Monday, August 20, 2012

Man in Kansas Busted. Kids tied up outside walmart to protect them from demons.

Ok, now this is just some weird stuff.  It looks like a man and wife will stand trial on criminal charges in Lawrence Kansas after some bizarre behavior.  Adolfo and Deborah Gomez of a small town in Illinois were listening to a preacher on the radio, and somehow became fixated on the idea the world was ending.  They loaded up the family car with their five kids and began a journey that ultimately landed them in Lawrence Kansas.  The couple was found in the store after they had bound two of their children and put duct tape over their eyes, insisting it was to protect them from demons and that the children were possessed.

I have seen some odd behavior but...this is just wild.  Turns out the man hadn't slept in nine days prior to this incident.

Here is the story on CBS News.

(CBS/AP) LAWRENCE, Kan. - A Kansas judge ruled Tuesday that Adolfo and Deborah Gomez will face trial on child abuse charges after two of their children were found tied up outside a Walmart parking lot tied up. A lawyer for the father said he bound the kids to guard against demons.

In a preliminary hearing, Douglas County Judge Paula Martin said there was enough evidence to try Adolfo, 52, and his wife Deborah, 44, on two counts each of child abuse. The father also faces an additional count of obstruction for resisting arrest.  The Illinois couple has been in custody since June 13 when police found two of their children, ages 5 and 7, tied up and with duct tape over their eyes outside a Walmart in Lawrence. The couple's three other children, ages 12, 13 and 15, were in the family's SUV unrestrained. The children are now in protective custody.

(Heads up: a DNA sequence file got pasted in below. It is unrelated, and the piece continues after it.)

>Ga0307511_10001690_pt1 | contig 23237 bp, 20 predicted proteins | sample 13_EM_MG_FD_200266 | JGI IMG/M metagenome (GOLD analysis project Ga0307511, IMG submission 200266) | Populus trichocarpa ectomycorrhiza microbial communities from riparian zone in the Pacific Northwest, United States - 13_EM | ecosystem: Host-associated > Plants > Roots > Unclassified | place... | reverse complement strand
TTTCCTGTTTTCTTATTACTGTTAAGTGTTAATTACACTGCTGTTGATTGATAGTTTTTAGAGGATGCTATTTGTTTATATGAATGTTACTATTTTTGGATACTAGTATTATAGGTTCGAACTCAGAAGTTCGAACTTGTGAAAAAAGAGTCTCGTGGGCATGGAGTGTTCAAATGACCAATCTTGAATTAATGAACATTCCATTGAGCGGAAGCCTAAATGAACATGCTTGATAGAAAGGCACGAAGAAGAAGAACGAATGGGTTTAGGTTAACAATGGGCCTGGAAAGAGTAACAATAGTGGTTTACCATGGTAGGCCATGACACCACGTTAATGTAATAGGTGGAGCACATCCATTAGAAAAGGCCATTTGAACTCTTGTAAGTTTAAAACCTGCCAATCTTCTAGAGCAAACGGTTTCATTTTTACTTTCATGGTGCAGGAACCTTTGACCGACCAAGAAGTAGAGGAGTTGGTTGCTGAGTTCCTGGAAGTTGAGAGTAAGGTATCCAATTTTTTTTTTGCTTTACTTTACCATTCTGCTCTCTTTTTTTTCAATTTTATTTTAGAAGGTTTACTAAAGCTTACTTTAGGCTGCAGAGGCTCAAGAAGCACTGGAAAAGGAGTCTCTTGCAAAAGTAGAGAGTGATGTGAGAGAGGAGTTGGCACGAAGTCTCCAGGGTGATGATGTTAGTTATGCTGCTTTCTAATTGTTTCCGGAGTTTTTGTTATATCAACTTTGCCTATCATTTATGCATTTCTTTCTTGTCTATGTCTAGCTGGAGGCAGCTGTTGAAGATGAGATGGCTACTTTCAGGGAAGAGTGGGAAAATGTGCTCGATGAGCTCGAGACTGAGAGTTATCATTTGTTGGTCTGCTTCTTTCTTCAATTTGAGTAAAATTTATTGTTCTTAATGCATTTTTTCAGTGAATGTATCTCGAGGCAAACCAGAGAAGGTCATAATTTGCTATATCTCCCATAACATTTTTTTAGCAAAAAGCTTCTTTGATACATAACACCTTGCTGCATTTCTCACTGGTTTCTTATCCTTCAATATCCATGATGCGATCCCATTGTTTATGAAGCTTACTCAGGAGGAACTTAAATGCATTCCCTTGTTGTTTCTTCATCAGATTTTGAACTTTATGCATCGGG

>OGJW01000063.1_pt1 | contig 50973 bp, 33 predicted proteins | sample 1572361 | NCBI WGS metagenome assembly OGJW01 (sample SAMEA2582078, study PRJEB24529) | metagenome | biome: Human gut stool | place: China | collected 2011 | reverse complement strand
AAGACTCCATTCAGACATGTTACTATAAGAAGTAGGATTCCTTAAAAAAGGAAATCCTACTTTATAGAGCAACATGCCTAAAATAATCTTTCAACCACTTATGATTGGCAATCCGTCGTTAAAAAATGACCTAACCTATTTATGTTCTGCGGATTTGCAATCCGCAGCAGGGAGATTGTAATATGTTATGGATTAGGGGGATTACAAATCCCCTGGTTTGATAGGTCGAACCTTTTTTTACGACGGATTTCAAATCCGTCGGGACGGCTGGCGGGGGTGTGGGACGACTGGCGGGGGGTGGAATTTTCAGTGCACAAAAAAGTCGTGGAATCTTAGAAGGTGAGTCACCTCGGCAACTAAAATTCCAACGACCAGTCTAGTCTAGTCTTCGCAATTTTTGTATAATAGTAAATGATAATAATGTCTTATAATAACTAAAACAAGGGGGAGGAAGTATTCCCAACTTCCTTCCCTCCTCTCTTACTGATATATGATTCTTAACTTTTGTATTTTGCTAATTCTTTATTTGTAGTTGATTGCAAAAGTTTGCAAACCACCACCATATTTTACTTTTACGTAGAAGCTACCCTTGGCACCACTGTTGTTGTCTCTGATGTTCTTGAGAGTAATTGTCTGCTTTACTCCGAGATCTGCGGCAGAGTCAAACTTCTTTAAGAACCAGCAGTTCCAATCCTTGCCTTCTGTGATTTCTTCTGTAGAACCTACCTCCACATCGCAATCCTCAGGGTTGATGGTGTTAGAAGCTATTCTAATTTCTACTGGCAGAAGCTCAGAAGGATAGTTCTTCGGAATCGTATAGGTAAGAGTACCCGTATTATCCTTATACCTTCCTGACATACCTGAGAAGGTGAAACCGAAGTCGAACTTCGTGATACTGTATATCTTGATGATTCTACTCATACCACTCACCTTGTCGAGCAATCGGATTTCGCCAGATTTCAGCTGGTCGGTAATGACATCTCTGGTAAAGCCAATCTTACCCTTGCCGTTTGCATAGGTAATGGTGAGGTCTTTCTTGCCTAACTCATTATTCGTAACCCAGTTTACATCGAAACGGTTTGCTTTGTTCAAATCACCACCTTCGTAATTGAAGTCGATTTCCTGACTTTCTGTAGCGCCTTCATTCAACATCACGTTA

Lawrence police Detective Randy Glidewell testified Tuesday that during the arrest, Adolfo told him he was listening to an online preacher who was predicting the end of the world and that a "darkness had come over the house" in Illinois. The family left their suburban home because they thought the world was coming to an end, Gildewell said. The detective also said Adolfo Gomez told him he hadn't slept in nine days, and that Gomez was concerned about one of the younger children because the child was "acting like he was possessed."  "He was scared (the child) would hurt some of the kids," Gildewell said.

Lawrence police officer Hayden Fowler testified that one of the older children told him the family believed there were "demons" in their home and outside their SUV in the parking lot, and that the vehicle's windows were covered to keep the demons out.  Adolfo's lawyer, Skip Griffy, said that blindfolding and binding the younger children was part of the family's religious beliefs, and that it was not done frequently or as a punishment, but as a way to protect the children from demons.  "Their actions were taken out of their religious beliefs, that these children were possessed," Griffy said. He added that the children had no injuries.  Angela Keck, Debora's lawyer, said the woman had no control over her husband.

"She was doing her best to protect herself and her children when Mr. Gomez was having a kind of religious experience," Keck said. "You have not heard anything that these children's lives were in any danger in any way."  Assistant Douglas County District Attorney Debbie Moody argued the "danger to these children was real."  "These types of bindings and blindfolds come into play when you're talking about ... prisoners of war," Moody said.  Moody also added that when Deborah was presented with an opportunity to help, "she went shopping for duct tape, two tarps and a baseball bat," alluding to the list of items police discovered in the mother's shopping cart at Walmart when the children were found.

"It was a team effort, your honor," Moody said. "What happens when kids in the Gomez family are possessed? They get bound and they get blindfolded."

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